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Research papers can be daunting. Sometimes even the idea of starting to think about writing a paper can stop you from even starting. One way to get over the writer's block is to create an outline. An
Research papers can be daunting. Sometimes even the idea of starting to think about writing a paper can stop you from even starting. One way to get over the writer's block is to create an outline. An outline is just the building block of your paper. It is where you start to put your ideas down on paper in some type logical order to help guide you in your research and writing of the course project.
Outlines are an important and underutilized writing tool. A strong outline creates a "road map" that can be used to keep your topic and message on track. The length of your outline will be determined by the components of your proposal topic.
For this class, the course project is based on an outline that you will create and submit in the FINAL PROJECT only (Module 05). This week you will have an opportunity to create a practice outline that is based on a library article that is provided. In this assignment, read the provided article and create an outline of it. The next step will be for you to write your own outline (using the format listed below) to help you write your course project. The course project outline will be a part of the final course project grade.
Remember, you will be writing two outlines in this course. The first one will be here in this assignment; this is an outline of a library article.
The second one will be done separately and will be specifically about your course project topic. You will submit the second outline as a piece of the final project in Module 05.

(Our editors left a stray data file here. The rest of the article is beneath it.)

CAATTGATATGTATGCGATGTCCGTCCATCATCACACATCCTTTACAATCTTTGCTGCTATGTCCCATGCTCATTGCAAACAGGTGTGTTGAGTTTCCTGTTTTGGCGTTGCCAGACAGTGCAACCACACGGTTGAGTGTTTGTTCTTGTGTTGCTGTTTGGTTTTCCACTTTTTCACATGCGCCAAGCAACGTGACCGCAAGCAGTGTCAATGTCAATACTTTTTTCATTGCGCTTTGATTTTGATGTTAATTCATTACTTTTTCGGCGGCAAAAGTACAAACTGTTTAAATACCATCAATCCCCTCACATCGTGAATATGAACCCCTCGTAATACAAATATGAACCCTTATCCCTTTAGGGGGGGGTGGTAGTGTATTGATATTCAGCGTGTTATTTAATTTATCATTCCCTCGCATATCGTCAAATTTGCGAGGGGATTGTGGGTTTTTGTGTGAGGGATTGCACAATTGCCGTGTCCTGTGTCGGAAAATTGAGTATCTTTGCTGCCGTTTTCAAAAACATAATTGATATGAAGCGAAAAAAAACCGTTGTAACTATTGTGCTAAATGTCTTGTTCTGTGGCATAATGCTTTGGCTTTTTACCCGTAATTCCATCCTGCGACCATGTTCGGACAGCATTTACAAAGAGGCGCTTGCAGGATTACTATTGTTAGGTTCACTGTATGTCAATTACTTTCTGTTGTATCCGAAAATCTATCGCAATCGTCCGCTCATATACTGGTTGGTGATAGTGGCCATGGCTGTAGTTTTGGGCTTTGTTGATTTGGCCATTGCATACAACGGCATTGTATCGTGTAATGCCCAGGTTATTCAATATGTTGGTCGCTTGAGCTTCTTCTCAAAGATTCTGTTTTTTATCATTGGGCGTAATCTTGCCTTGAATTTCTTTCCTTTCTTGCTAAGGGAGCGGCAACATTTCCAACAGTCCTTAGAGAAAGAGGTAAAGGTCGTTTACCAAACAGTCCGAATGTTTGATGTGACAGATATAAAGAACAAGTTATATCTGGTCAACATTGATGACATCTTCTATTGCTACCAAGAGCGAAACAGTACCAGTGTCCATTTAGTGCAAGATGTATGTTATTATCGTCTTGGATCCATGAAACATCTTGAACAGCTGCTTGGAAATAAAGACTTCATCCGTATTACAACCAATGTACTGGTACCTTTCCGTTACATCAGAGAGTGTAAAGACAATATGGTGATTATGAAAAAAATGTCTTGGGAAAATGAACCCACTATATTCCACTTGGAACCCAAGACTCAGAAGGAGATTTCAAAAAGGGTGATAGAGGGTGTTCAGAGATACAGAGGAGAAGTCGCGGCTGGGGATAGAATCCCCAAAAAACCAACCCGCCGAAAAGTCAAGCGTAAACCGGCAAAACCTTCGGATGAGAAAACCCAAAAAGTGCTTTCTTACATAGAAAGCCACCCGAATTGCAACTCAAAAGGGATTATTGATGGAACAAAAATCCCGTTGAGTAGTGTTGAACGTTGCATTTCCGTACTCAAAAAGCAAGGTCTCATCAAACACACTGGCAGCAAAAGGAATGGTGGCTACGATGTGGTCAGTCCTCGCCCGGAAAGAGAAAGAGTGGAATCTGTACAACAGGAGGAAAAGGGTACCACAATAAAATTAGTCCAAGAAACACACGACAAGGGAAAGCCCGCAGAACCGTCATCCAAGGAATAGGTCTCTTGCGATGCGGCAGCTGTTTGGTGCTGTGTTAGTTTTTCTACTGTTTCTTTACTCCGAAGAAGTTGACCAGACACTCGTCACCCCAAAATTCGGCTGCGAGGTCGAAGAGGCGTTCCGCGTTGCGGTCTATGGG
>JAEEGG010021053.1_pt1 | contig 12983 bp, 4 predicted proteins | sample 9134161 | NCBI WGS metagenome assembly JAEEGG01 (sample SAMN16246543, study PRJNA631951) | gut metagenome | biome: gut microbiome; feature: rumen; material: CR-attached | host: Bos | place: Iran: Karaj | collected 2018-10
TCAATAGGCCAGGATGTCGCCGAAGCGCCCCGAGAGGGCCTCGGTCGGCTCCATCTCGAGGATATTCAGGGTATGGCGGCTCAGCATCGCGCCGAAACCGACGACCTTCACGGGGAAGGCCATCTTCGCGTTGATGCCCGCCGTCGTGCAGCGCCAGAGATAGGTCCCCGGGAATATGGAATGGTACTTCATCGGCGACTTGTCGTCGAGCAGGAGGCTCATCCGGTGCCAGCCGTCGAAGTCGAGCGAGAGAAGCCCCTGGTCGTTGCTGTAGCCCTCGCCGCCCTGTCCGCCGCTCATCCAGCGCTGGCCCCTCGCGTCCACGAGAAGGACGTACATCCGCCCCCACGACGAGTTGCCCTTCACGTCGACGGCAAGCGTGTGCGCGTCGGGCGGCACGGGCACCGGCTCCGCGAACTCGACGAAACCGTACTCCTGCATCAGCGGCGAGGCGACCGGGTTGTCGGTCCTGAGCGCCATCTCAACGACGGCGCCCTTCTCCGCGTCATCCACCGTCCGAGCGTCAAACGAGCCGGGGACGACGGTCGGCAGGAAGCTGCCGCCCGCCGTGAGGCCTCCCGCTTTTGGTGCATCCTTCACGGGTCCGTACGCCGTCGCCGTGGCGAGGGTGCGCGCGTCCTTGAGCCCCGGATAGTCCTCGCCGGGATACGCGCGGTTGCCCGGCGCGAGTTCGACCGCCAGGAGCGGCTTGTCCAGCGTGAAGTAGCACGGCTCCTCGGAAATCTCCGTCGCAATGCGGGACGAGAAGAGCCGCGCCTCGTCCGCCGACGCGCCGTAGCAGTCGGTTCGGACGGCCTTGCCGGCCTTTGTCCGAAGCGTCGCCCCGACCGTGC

For this assignment, follow a traditional outline format using the information below as a guide:
General Information on Outlines:
- Outlines can be as detailed as you want them to be. Start out with vague ideas, and as you research your topic, you can fill in the holes. Make the outline more detailed as you get closer to the writing of your project.
- The sentences you use in an outline don't have to be complete sentences. They can be short ideas, words, statistical data (that have been cited).
- Use headings (see below) to help you get an idea of what your paper will look like as a final product.
- You must have two main ideas for each point
Example of an Outline Format:
- Purpose Statement: Why are you writing this paper? What is the goal your paper? What are you hoping to do with your research? Why do you care and why should your audience care?
- Problem: List out specifics of the problem
- Main idea
- Main idea
- Original and Creative Solution to the Problem:
- Main idea
- Main idea
- Conclusion: Where you wrap it all up and re-iterate your Purpose Statement and Original and Creative Solution how you proved it.
For this assignment, you will need to read one of the provided articles and fill in the blank of the outline format that has been provided to you. You are looking for main ideas or thoughts that the author is trying to convey to you. Below you will find a link to an article. Read it and develop an outline based on the main points in the article. While reading the article, locate and write down the main ideas and secondary ideas.
Meyer, E. (2014). Navigating the Cultural Minefield. Harvard Business Review, 92(5), 119-123. Link to article.
Submit your completed assignment by following the directions linked below. Please check the Course Calendar for specific due dates.
Save your assignment as a Microsoft Word document. (Mac users, please remember to append the ".docx" extension to the filename.) The name of the file should be your first initial and last name, followed by an underscore and the name of the assignment, and an underscore and the date. An example is shown below:Jstudent_exampleproblem_101504
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